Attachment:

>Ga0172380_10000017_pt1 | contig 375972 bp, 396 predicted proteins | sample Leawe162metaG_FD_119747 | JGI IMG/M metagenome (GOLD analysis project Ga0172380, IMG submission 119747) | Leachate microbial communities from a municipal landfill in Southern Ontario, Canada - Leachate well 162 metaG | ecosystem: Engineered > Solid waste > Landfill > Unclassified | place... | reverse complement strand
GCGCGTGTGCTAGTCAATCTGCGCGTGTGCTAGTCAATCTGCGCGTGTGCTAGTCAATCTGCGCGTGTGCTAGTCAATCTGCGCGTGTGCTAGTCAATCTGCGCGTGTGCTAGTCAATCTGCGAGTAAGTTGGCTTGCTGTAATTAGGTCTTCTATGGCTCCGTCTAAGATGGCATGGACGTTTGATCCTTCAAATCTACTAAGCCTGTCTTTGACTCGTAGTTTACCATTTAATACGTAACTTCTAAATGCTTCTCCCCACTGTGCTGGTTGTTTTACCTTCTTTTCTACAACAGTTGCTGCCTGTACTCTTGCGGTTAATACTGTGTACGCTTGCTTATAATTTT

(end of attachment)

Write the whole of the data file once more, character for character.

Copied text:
>Ga0172380_10000017_pt1 | contig 375972 bp, 396 predicted proteins | sample Leawe162metaG_FD_119747 | JGI IMG/M metagenome (GOLD analysis project Ga0172380, IMG submission 119747) | Leachate microbial communities from a municipal landfill in Southern Ontario, Canada - Leachate well 162 metaG | ecosystem: Engineered > Solid waste > Landfill > Unclassified | place... | reverse complement strand
GCGCGTGTGCTAGTCAATCTGCGCGTGTGCTAGTCAATCTGCGCGTGTGCTAGTCAATCTGCGCGTGTGCTAGTCAATCTGCGCGTGTGCTAGTCAATCTGCGCGTGTGCTAGTCAATCTGCGAGTAAGTTGGCTTGCTGTAATTAGGTCTTCTATGGCTCCGTCTAAGATGGCATGGACGTTTGATCCTTCAAATCTACTAAGCCTGTCTTTGACTCGTAGTTTACCATTTAATACGTAACTTCTAAATGCTTCTCCCCACTGTGCTGGTTGTTTTACCTTCTTTTCTACAACAGTTGCTGCCTGTACTCTTGCGGTTAATACTGTGTACGCTTGCTTATAATTTT